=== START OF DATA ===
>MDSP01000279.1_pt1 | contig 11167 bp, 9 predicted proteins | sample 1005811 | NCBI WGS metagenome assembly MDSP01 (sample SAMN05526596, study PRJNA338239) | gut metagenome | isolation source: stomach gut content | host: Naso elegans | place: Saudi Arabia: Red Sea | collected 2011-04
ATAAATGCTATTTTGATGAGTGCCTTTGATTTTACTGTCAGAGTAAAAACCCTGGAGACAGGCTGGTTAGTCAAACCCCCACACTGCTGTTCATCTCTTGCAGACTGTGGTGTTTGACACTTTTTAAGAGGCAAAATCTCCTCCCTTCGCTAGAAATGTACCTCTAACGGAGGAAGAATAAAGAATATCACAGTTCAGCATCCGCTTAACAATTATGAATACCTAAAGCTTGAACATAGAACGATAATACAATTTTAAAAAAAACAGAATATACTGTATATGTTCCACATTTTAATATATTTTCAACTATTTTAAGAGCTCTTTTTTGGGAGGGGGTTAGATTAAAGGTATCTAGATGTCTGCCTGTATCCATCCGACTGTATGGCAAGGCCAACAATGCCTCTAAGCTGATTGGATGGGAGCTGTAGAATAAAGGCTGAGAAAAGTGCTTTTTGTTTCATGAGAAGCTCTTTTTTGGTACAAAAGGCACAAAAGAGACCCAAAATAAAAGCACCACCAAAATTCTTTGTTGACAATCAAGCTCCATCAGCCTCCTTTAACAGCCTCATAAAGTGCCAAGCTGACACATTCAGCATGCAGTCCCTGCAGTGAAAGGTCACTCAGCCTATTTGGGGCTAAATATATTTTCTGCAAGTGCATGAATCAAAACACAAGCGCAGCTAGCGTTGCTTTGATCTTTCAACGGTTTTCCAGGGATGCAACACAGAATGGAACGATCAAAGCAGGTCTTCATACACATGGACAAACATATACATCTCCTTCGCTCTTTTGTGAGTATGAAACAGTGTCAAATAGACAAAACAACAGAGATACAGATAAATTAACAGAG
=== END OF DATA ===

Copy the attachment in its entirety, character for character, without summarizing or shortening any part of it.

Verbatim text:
>MDSP01000279.1_pt1 | contig 11167 bp, 9 predicted proteins | sample 1005811 | NCBI WGS metagenome assembly MDSP01 (sample SAMN05526596, study PRJNA338239) | gut metagenome | isolation source: stomach gut content | host: Naso elegans | place: Saudi Arabia: Red Sea | collected 2011-04
ATAAATGCTATTTTGATGAGTGCCTTTGATTTTACTGTCAGAGTAAAAACCCTGGAGACAGGCTGGTTAGTCAAACCCCCACACTGCTGTTCATCTCTTGCAGACTGTGGTGTTTGACACTTTTTAAGAGGCAAAATCTCCTCCCTTCGCTAGAAATGTACCTCTAACGGAGGAAGAATAAAGAATATCACAGTTCAGCATCCGCTTAACAATTATGAATACCTAAAGCTTGAACATAGAACGATAATACAATTTTAAAAAAAACAGAATATACTGTATATGTTCCACATTTTAATATATTTTCAACTATTTTAAGAGCTCTTTTTTGGGAGGGGGTTAGATTAAAGGTATCTAGATGTCTGCCTGTATCCATCCGACTGTATGGCAAGGCCAACAATGCCTCTAAGCTGATTGGATGGGAGCTGTAGAATAAAGGCTGAGAAAAGTGCTTTTTGTTTCATGAGAAGCTCTTTTTTGGTACAAAAGGCACAAAAGAGACCCAAAATAAAAGCACCACCAAAATTCTTTGTTGACAATCAAGCTCCATCAGCCTCCTTTAACAGCCTCATAAAGTGCCAAGCTGACACATTCAGCATGCAGTCCCTGCAGTGAAAGGTCACTCAGCCTATTTGGGGCTAAATATATTTTCTGCAAGTGCATGAATCAAAACACAAGCGCAGCTAGCGTTGCTTTGATCTTTCAACGGTTTTCCAGGGATGCAACACAGAATGGAACGATCAAAGCAGGTCTTCATACACATGGACAAACATATACATCTCCTTCGCTCTTTTGTGAGTATGAAACAGTGTCAAATAGACAAAACAACAGAGATACAGATAAATTAACAGAG